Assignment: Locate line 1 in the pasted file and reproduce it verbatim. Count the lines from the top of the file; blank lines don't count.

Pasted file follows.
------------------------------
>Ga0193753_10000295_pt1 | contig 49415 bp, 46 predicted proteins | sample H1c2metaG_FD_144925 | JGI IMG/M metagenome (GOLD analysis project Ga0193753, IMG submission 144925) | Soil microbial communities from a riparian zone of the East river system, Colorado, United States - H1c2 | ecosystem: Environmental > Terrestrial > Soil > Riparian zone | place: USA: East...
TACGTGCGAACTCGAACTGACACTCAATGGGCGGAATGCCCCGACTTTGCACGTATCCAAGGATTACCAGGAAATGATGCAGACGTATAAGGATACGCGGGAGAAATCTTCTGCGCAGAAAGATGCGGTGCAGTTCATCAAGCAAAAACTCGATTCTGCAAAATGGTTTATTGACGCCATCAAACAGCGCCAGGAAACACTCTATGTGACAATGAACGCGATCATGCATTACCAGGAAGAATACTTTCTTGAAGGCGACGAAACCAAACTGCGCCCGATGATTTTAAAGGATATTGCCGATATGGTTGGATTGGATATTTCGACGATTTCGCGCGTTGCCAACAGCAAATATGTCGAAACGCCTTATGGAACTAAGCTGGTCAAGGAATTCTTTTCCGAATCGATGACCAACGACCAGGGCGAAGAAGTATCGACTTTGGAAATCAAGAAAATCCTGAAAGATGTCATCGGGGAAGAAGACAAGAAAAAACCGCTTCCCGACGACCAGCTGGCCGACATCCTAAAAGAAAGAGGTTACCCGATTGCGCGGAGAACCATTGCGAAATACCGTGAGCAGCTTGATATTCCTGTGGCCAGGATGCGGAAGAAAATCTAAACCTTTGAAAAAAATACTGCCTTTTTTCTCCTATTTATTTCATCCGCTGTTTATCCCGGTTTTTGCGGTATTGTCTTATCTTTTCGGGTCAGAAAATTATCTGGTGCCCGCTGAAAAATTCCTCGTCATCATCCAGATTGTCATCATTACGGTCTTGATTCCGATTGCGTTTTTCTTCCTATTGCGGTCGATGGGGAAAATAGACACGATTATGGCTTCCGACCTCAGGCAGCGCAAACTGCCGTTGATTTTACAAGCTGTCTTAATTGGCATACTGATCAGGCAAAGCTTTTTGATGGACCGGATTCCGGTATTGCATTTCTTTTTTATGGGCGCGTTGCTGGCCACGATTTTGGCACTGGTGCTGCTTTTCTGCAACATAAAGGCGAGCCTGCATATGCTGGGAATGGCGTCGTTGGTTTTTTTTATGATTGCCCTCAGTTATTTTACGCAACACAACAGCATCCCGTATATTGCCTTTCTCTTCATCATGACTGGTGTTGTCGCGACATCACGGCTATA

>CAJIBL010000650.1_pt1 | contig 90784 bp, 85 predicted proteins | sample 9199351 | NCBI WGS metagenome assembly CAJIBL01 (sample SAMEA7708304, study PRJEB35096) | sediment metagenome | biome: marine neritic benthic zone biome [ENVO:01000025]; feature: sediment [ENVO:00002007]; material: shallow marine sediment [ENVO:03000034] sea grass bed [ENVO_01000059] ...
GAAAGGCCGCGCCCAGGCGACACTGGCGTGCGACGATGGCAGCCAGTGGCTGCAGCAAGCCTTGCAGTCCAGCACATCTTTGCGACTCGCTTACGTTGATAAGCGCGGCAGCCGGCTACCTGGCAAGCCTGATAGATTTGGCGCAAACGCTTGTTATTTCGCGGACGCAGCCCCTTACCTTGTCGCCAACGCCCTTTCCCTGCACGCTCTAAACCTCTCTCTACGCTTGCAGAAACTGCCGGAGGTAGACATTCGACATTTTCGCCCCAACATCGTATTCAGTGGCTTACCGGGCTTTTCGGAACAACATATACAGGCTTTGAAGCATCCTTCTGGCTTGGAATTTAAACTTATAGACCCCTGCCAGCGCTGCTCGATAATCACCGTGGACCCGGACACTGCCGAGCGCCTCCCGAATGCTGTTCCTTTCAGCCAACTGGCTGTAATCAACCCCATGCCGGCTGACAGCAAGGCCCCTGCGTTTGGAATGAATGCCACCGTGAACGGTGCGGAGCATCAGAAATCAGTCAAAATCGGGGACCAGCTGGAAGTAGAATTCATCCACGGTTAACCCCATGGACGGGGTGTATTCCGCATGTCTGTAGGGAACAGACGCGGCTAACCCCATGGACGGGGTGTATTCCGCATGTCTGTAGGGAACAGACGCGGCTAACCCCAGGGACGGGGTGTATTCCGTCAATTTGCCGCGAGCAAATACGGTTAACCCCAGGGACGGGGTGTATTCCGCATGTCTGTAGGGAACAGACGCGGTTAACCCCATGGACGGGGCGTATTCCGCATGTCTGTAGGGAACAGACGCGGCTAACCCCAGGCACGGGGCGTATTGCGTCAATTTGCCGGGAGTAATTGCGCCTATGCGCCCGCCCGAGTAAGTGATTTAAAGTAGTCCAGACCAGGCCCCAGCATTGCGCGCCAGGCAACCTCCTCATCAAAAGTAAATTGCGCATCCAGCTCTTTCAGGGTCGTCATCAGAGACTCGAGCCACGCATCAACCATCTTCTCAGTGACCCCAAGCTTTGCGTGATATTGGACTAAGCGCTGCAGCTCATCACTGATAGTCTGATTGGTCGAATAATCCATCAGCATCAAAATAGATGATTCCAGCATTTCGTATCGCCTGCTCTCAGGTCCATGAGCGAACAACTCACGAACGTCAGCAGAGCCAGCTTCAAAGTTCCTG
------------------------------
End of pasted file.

>Ga0193753_10000295_pt1 | contig 49415 bp, 46 predicted proteins | sample H1c2metaG_FD_144925 | JGI IMG/M metagenome (GOLD analysis project Ga0193753, IMG submission 144925) | Soil microbial communities from a riparian zone of the East river system, Colorado, United States - H1c2 | ecosystem: Environmental > Terrestrial > Soil > Riparian zone | place: USA: East...